Typing on a computer keyboard can provide a number of details all of which can be recorded and stored by the computer. The feasibility for the recording and use of such data can be traced back to the work of Gaines, Lisowski, Press and Shapiro (1980) undertaken at the Rand Corporation. In essence, specific features of the typing have been identified that explain the relevant aspects which go towards making keystroke dynamics a viable means for identification and verification purposes. The categories of the sequence of events have been described as relating to the latency. The three types of latency most commonly used are "press-to-press" (PP); "release-to-release" (RR); and "release-to-press" (RP). Alternative terms have been used with press-to-press described as digraph latency (Leggett, Williams, Usnick & Longnecker, 1991) and the release-to-press time being described as the flight time (Stefan & Yao, 2010). The time interval between the pressing and releasing of keys is described as the "Trigraph" and the time that each key stroke is depressed is referred to as the "key hold time" or "dwell time" (Bergadino, Gunetti & Picardi, 2002). The conceptual relationship between these features that constitute the characteristics of an individual's keystroke dynamics are presented in Figure 2.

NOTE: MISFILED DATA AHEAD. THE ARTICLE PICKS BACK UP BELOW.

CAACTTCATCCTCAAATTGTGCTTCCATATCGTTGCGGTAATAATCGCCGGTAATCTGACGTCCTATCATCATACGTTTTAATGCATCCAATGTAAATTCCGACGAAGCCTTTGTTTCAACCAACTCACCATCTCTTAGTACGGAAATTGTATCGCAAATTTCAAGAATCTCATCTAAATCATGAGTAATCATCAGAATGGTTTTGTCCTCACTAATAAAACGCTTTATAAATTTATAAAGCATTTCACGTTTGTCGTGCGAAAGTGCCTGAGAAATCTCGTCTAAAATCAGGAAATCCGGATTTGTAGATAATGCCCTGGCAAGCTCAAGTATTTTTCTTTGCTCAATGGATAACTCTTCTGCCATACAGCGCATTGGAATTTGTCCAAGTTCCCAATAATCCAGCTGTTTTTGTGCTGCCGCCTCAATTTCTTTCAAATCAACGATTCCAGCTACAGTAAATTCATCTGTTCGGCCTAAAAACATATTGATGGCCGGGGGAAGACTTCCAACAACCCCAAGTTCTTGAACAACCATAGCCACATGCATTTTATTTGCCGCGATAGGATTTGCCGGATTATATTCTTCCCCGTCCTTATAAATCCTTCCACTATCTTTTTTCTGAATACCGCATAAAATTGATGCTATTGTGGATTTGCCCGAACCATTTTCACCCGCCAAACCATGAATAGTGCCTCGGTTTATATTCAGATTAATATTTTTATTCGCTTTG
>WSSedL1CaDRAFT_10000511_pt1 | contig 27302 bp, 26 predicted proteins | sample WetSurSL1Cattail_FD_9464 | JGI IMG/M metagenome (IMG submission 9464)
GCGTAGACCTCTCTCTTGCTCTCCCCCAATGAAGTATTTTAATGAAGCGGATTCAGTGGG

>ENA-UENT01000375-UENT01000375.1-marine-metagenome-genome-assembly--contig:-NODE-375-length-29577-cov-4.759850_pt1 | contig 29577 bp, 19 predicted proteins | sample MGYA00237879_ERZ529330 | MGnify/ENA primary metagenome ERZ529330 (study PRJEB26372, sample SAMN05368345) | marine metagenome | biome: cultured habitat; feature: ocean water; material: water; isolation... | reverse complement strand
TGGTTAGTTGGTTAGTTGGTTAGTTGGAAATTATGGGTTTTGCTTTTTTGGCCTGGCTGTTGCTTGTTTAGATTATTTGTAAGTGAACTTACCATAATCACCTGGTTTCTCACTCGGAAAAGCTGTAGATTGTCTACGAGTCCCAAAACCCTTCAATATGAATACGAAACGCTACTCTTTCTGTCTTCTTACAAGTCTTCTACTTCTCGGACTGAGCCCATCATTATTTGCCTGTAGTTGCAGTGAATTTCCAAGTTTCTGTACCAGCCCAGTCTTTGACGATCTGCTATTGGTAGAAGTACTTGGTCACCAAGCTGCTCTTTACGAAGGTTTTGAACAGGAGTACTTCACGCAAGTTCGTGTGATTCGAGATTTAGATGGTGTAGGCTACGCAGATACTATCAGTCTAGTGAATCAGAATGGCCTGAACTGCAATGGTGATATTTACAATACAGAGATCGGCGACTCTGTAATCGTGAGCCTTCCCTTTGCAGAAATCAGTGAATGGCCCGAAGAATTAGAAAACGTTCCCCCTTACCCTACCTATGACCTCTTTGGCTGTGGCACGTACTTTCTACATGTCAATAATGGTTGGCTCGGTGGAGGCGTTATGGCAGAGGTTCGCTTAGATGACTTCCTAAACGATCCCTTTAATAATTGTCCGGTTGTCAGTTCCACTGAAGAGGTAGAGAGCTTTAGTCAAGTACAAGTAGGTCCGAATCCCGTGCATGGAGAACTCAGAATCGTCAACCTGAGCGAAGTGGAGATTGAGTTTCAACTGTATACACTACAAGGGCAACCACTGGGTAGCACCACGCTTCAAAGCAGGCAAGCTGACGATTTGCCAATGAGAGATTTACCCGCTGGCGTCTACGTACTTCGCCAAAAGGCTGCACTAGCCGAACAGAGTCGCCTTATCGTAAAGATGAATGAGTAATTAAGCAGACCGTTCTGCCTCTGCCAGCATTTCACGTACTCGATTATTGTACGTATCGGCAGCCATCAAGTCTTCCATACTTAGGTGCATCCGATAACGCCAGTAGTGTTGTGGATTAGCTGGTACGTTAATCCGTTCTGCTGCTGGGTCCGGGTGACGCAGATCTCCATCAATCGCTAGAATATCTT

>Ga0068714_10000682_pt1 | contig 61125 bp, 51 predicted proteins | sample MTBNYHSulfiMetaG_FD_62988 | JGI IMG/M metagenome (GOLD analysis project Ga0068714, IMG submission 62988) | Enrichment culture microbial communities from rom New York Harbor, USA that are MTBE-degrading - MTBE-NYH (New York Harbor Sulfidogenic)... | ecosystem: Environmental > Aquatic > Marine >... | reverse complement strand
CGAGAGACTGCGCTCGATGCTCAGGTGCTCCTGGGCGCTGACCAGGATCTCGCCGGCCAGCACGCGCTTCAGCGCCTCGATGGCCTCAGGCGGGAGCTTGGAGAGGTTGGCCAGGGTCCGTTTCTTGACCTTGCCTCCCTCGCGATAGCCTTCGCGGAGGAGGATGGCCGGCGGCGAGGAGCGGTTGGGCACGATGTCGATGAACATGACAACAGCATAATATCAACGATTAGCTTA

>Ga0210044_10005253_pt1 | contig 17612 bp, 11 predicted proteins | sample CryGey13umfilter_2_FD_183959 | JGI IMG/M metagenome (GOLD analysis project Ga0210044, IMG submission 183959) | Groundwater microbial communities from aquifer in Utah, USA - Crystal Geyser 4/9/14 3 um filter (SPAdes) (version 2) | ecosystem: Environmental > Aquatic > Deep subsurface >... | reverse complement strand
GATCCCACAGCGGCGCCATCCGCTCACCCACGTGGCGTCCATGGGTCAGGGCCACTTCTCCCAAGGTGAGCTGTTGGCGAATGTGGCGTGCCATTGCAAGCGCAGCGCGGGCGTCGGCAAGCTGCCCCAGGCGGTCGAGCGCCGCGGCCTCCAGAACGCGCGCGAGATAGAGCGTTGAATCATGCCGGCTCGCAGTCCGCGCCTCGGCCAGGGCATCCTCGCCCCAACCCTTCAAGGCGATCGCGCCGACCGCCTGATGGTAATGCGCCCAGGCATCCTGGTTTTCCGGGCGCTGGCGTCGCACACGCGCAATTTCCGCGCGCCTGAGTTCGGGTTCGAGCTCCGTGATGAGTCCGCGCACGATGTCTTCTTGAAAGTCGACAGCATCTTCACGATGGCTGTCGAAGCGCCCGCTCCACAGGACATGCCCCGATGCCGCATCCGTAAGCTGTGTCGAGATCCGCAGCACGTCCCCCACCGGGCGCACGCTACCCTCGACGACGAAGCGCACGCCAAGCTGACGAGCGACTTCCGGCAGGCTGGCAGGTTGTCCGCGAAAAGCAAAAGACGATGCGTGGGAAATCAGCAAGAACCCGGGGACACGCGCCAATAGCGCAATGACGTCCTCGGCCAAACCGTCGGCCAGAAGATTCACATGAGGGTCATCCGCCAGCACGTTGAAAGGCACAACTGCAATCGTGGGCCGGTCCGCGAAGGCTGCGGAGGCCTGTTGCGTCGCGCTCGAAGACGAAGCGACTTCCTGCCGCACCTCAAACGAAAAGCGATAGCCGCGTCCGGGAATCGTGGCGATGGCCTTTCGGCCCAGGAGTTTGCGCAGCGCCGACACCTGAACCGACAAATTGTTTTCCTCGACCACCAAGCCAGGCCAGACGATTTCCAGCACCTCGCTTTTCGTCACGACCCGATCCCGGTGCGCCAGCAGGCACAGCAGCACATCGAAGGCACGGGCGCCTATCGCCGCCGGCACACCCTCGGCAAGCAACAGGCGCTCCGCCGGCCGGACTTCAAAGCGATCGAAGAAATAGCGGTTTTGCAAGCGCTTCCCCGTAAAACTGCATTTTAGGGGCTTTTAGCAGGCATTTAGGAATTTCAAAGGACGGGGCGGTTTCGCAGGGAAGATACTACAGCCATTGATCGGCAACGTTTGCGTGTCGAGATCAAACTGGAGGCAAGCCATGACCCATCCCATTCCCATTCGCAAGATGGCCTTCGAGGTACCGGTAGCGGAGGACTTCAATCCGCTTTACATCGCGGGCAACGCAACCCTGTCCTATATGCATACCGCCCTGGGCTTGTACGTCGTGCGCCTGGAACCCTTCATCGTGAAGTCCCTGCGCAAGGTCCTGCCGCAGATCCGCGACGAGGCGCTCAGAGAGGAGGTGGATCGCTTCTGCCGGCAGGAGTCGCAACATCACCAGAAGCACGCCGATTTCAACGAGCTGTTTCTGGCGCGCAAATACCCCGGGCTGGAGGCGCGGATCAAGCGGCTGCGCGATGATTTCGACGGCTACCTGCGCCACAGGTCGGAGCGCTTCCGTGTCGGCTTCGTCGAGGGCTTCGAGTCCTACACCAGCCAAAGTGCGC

The security model that is proposed involves various stages of identification, authentication and overall validation of a person to allow access to the particular system. Level 1 - identification, would remain as the traditional knowledge base requiring the input of a user name and password is a sufficient starting level. This is an input required to be completed by the relevant person. Level 2 - verification, would involve the application of the biometric base approach of keystroke dynamics using the typing of the person from level 1. This is done without the need for the person to be aware of the analysis that is conducted on their input from level 1. Should an error occur then level 3 would employ an object based checking for example, the unique identification of the desk top PC, laptop, note book, tablet or smart phone. The concept is presented in Figure 3 below.
Banerjee, S. & Woodward, D. (2012). Biometric Authentication and Identification using Keystroke Dynamics: A Survey, Journal of Pattern Recognition Research, 7, 116-139.